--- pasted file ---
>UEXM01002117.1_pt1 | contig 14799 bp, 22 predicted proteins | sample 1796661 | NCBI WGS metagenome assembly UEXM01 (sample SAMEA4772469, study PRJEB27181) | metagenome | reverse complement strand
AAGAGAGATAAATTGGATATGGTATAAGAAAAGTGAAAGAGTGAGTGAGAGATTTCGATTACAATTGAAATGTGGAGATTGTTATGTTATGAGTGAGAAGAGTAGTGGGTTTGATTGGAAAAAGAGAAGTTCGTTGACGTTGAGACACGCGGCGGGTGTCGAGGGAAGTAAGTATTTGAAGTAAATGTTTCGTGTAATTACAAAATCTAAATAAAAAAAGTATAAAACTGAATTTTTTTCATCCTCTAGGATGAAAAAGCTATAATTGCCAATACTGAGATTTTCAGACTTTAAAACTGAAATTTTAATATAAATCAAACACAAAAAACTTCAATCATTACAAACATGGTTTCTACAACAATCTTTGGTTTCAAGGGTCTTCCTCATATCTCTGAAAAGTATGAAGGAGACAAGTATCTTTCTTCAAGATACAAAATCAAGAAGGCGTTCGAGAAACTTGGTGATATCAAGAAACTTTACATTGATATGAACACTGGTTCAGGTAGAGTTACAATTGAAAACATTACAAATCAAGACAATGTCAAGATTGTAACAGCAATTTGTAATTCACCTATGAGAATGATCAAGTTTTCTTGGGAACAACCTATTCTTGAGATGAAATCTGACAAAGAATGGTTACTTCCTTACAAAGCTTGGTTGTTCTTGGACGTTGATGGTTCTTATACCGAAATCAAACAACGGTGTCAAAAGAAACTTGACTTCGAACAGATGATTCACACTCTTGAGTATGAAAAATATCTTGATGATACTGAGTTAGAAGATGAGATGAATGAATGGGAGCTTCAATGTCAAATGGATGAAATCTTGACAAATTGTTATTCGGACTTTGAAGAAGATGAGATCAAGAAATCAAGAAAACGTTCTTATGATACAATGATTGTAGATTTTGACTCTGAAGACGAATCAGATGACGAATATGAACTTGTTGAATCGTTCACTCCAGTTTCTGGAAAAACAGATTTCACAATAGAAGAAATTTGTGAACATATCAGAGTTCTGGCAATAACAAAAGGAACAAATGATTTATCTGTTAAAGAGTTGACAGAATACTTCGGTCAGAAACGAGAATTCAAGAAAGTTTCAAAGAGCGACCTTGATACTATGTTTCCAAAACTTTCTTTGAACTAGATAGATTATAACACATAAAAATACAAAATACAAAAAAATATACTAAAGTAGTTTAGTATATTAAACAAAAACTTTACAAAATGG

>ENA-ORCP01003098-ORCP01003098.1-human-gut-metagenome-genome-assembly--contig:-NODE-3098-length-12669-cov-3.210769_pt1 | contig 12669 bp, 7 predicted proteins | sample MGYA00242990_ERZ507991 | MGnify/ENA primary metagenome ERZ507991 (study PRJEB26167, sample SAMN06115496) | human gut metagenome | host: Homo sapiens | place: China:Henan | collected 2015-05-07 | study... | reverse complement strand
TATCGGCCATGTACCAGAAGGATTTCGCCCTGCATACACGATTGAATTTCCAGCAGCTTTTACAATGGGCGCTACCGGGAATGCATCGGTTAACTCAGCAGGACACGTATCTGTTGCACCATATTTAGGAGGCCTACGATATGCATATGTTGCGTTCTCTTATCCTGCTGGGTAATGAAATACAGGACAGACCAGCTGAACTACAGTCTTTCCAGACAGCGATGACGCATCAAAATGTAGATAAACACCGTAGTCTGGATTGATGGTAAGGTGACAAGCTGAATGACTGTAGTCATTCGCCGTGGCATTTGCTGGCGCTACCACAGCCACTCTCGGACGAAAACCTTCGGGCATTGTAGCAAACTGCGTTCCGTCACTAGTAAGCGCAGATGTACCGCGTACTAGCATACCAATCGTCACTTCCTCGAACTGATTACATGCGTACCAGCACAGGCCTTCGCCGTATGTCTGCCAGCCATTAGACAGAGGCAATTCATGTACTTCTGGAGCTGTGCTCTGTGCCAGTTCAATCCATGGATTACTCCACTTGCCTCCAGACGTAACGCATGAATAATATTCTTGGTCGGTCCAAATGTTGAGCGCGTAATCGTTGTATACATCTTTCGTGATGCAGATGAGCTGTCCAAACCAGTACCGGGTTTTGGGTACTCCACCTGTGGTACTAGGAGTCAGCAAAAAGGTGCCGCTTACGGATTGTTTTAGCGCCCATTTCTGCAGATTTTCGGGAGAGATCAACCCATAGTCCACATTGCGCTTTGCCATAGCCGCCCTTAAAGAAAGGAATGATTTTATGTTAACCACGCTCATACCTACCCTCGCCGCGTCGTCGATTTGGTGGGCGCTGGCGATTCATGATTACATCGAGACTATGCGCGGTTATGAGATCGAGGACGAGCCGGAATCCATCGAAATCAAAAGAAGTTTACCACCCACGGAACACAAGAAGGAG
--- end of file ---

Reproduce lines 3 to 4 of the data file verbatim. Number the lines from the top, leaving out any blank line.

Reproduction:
>ENA-ORCP01003098-ORCP01003098.1-human-gut-metagenome-genome-assembly--contig:-NODE-3098-length-12669-cov-3.210769_pt1 | contig 12669 bp, 7 predicted proteins | sample MGYA00242990_ERZ507991 | MGnify/ENA primary metagenome ERZ507991 (study PRJEB26167, sample SAMN06115496) | human gut metagenome | host: Homo sapiens | place: China:Henan | collected 2015-05-07 | study... | reverse complement strand
TATCGGCCATGTACCAGAAGGATTTCGCCCTGCATACACGATTGAATTTCCAGCAGCTTTTACAATGGGCGCTACCGGGAATGCATCGGTTAACTCAGCAGGACACGTATCTGTTGCACCATATTTAGGAGGCCTACGATATGCATATGTTGCGTTCTCTTATCCTGCTGGGTAATGAAATACAGGACAGACCAGCTGAACTACAGTCTTTCCAGACAGCGATGACGCATCAAAATGTAGATAAACACCGTAGTCTGGATTGATGGTAAGGTGACAAGCTGAATGACTGTAGTCATTCGCCGTGGCATTTGCTGGCGCTACCACAGCCACTCTCGGACGAAAACCTTCGGGCATTGTAGCAAACTGCGTTCCGTCACTAGTAAGCGCAGATGTACCGCGTACTAGCATACCAATCGTCACTTCCTCGAACTGATTACATGCGTACCAGCACAGGCCTTCGCCGTATGTCTGCCAGCCATTAGACAGAGGCAATTCATGTACTTCTGGAGCTGTGCTCTGTGCCAGTTCAATCCATGGATTACTCCACTTGCCTCCAGACGTAACGCATGAATAATATTCTTGGTCGGTCCAAATGTTGAGCGCGTAATCGTTGTATACATCTTTCGTGATGCAGATGAGCTGTCCAAACCAGTACCGGGTTTTGGGTACTCCACCTGTGGTACTAGGAGTCAGCAAAAAGGTGCCGCTTACGGATTGTTTTAGCGCCCATTTCTGCAGATTTTCGGGAGAGATCAACCCATAGTCCACATTGCGCTTTGCCATAGCCGCCCTTAAAGAAAGGAATGATTTTATGTTAACCACGCTCATACCTACCCTCGCCGCGTCGTCGATTTGGTGGGCGCTGGCGATTCATGATTACATCGAGACTATGCGCGGTTATGAGATCGAGGACGAGCCGGAATCCATCGAAATCAAAAGAAGTTTACCACCCACGGAACACAAGAAGGAG